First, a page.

CTA releases What We Heard Report summarizing its air passenger protection consultations
Gatineau, Quebec – October 16, 2018 – The Canadian transportation Agency (CTA) today released its What We Heard Report, summarizing the input it received from Canadians over the course of its national consultations on new air passenger protection regulations.
The three-month consultation process gave the travelling public, the airline industry, consumer rights groups, and other interested parties a variety of channels for providing information, ideas, and suggestions. The level of public and stakeholder engagement was very high.
During the process, there were close to 31,000 visits to the consultation website and, 4,923 online questionnaires were completed, 463 written comments were sent in through the website, 930 randomly-selected travellers filled out surveys in 11 different airports, 104 formal written submissions were sent to the CTA, 39 in-depth discussions were held with key stakeholders and experts, and 203 Canadians attended in-person consultation sessions in eight cities and a phone-in consultation session.
All written feedback received and transcripts of the in-person sessions are available on the CTA's Air passenger protection regulations web page. The CTA is now developing air passenger protection regulations based on the input received, as well as best practices and lessons learned in other jurisdictions.
What we Heard
Common points made by the public include:
- Clear, concise, accurate, and regular communication from airlines is important so that passengers know their rights, particularly during flight disruptions;
- Compensation for flight delays and cancellations within an airline's control should be fair, reflect losses and inconvenience, and discourage overbooking;
- During tarmac delays, airlines should provide necessities such as food, water, and working lavatories and should be required to let passengers leave the plane after 3 hours (the earliest this obligation could kick in by law); and
- The regulations should be developed taking into account the accessibility-related needs of persons with disabilities.
Consumer advocates generally agree that:
- Communication of passenger rights must be done in simple, concise and clear language;
- Compensation for delays and cancellations within the control of the airline should reflect how late the passenger arrives at their destination, with cash as the primary payment form; and
- Non-compliance with the regulations must be addressed through timely, fair, and effective complaint and enforcement mechanisms.
Key themes raised by the air industry include:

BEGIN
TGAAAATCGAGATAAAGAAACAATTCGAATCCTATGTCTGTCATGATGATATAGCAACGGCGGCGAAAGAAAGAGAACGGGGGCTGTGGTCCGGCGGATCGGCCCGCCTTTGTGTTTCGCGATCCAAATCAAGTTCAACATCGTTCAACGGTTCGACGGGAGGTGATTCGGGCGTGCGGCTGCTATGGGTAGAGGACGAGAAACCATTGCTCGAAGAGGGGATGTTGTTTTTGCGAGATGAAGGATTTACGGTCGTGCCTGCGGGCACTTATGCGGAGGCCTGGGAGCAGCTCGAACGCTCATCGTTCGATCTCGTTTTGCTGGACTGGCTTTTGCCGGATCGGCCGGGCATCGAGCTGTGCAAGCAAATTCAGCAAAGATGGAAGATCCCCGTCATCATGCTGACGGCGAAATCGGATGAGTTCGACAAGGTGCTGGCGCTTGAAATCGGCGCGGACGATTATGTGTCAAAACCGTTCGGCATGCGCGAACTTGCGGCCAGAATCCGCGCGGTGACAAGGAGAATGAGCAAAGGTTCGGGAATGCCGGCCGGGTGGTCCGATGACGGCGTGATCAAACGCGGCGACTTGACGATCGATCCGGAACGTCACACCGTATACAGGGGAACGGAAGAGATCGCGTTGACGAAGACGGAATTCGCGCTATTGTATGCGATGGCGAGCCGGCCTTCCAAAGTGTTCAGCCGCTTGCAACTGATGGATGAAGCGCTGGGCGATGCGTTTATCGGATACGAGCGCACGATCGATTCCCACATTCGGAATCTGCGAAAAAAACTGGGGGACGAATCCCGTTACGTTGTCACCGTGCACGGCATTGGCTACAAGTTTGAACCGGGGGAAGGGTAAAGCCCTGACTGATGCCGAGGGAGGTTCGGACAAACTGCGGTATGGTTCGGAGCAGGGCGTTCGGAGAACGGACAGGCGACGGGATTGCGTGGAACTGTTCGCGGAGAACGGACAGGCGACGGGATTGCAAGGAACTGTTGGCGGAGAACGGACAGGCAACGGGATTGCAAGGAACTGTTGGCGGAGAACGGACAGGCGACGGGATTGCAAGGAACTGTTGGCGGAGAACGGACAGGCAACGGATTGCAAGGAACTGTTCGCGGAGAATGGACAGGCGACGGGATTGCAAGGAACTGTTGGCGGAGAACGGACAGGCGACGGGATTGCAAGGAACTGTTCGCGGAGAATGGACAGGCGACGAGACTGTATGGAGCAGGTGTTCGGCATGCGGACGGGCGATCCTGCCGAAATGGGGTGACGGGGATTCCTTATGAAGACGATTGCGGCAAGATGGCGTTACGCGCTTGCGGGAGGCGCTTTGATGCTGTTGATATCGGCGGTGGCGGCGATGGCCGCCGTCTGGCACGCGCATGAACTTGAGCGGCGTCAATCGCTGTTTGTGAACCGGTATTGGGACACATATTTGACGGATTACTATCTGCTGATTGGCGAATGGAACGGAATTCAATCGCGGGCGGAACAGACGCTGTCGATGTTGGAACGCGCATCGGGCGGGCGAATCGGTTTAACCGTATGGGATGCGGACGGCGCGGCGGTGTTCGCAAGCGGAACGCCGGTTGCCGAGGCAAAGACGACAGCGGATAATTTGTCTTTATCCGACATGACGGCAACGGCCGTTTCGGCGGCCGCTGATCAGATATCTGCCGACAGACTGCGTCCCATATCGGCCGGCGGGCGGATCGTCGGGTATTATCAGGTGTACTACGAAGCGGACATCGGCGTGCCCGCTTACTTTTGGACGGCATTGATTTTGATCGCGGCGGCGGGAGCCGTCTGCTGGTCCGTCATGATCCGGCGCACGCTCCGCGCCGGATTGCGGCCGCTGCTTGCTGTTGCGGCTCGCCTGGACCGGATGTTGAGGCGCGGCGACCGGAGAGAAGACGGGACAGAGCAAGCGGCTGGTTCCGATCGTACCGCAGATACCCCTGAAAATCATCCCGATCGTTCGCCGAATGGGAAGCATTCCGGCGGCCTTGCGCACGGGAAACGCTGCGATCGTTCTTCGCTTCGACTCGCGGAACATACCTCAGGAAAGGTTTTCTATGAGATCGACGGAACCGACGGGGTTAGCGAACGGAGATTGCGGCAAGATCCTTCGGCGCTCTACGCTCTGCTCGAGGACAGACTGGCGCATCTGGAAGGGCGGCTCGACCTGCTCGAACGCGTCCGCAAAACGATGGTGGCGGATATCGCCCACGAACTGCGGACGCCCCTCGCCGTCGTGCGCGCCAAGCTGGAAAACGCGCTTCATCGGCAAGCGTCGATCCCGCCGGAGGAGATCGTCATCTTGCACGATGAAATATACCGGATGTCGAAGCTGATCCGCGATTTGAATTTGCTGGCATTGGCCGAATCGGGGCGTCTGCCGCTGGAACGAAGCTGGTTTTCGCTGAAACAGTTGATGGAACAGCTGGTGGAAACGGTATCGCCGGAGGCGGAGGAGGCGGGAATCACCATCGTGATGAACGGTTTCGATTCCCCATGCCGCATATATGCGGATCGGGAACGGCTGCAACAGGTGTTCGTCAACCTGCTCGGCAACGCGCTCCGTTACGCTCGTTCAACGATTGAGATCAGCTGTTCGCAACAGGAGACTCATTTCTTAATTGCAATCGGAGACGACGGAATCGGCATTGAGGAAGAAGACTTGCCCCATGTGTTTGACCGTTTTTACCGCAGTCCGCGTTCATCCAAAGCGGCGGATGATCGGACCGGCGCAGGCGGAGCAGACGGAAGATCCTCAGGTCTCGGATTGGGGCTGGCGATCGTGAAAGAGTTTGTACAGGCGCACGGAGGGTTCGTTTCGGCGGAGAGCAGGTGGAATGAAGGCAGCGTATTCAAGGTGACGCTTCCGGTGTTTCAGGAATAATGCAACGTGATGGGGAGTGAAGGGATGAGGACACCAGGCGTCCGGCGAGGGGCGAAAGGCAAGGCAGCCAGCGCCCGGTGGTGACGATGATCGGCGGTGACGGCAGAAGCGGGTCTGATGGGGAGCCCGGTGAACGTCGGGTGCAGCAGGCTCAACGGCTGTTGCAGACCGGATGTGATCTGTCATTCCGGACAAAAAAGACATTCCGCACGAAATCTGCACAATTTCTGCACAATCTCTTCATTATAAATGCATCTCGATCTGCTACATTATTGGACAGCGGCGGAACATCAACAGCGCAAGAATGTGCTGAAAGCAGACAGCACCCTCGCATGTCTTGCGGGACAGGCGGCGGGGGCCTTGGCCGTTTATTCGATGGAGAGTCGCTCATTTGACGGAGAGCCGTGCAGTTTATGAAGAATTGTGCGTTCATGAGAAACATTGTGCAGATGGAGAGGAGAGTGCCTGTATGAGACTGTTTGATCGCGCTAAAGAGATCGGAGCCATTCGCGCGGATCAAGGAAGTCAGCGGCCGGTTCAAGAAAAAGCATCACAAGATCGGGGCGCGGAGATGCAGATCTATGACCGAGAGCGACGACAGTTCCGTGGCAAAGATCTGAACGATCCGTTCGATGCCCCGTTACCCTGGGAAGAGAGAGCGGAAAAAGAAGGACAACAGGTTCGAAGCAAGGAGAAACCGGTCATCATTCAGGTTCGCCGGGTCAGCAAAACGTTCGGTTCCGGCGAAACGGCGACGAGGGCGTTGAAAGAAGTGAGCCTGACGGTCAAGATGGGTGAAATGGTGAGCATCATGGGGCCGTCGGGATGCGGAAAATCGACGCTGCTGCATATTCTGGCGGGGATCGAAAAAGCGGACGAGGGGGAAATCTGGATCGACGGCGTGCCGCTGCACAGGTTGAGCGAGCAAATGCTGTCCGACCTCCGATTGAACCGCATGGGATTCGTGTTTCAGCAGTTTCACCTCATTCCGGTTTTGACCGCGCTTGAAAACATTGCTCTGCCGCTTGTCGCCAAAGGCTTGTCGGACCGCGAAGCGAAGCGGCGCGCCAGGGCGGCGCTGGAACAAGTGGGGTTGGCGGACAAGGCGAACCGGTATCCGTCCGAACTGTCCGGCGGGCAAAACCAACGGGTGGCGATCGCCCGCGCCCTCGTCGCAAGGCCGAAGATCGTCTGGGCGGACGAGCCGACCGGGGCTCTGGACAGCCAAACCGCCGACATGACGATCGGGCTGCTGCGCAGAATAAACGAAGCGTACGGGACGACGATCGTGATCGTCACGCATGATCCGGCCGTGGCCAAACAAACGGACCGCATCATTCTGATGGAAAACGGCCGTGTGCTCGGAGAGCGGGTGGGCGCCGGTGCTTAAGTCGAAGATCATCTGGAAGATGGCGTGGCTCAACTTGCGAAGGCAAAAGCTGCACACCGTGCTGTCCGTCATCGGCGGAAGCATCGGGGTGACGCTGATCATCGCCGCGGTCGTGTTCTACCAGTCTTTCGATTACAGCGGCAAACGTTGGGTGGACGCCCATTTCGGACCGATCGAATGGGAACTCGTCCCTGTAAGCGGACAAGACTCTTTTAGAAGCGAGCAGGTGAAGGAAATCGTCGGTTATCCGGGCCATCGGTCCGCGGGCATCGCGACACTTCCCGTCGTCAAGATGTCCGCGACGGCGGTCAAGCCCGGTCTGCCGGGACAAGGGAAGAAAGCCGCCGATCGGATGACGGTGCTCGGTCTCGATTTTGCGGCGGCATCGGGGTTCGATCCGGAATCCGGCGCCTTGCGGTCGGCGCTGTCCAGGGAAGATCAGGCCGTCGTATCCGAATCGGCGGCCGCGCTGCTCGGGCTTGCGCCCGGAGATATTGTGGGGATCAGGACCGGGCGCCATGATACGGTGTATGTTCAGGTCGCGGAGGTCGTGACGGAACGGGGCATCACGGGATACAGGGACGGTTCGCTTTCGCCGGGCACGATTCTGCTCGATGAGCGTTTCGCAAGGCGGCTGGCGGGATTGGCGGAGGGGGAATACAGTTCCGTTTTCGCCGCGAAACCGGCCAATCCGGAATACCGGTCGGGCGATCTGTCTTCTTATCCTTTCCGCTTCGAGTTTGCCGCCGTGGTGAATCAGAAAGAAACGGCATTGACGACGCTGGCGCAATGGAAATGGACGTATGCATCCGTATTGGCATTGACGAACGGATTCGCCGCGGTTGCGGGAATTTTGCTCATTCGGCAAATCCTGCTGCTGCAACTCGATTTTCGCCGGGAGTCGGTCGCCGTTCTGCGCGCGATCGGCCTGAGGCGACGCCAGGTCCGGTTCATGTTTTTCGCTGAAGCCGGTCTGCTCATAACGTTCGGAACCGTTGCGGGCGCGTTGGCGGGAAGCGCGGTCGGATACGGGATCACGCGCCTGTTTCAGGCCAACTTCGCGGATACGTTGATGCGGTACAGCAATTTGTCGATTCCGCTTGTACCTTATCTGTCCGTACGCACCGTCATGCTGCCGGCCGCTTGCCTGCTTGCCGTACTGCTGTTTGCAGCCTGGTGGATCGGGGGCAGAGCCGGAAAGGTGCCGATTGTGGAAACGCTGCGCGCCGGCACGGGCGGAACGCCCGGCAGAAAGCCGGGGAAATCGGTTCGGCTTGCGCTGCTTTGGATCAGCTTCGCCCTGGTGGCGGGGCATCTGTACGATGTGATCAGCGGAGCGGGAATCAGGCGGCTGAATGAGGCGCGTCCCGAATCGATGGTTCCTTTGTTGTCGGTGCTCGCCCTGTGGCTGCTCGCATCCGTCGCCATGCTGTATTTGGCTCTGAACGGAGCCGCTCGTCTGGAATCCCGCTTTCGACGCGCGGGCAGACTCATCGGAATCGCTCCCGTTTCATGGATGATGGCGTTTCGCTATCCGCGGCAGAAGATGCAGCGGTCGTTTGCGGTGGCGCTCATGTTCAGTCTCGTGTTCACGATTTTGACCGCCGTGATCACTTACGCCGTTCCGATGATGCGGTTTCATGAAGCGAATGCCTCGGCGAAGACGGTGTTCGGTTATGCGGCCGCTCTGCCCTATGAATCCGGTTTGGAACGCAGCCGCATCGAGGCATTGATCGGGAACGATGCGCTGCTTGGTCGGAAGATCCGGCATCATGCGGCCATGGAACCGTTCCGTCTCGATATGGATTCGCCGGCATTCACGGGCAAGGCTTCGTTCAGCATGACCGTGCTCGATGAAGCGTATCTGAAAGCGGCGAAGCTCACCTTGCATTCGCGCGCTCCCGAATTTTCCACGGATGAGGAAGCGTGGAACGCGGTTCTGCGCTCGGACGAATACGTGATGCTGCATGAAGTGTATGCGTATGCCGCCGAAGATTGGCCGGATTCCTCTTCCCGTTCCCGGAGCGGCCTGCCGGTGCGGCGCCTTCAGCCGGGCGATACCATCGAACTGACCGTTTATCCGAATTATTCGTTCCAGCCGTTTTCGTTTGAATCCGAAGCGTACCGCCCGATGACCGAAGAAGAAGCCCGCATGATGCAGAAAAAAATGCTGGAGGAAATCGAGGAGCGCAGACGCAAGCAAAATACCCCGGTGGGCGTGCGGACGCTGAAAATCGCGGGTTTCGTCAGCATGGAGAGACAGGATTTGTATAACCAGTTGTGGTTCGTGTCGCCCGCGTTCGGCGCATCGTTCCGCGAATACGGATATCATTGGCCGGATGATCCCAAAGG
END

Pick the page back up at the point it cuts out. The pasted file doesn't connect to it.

- There are many players and factors impacting flights, and the regulations should not penalize airlines for flight disruptions caused by others;
- The regulations should not create duplicative regimes for flights from jurisdictions that already have passenger protection rules and should align with the Montreal Convention; and
- The rules should not be punitive and should not hinder the ability of airlines to innovate and distinguish themselves in the marketplace.
"We thank the many Canadians who participated in the CTA's consultations on air passenger protection regulations for their valuable input. All the information and suggestions received are being carefully considered as we prepare the regulations. We're committed to ensuring that the new rules are clear, transparent, fair, and consistent – and to getting them done as soon as possible."
Scott Streiner, Chair and CEO of the Canadian Transportation Agency
The proposed regulations will be published in the Canada Gazette.
For more information
Visit the CTA's Air passenger protection regulations web page.
New provisions of the Canada Transportation Act, which were added by the Transportation Modernization Act, mandate the CTA to develop regulations setting out airlines' obligations toward passengers with respect to flight delays and cancellations, denied boarding (bumping), tarmac delays over three hours, damaged or lost baggage, seating of children with parents or guardians, the transportation of musical instruments, and communication with passengers. For most of these categories, the law states that the regulations should prescribe minimum standards of treatment. For several (flight delays or cancellations within the airline's control, denied boarding within the airline's control, and lost or damaged baggage), the law also provides for minimum levels of compensation.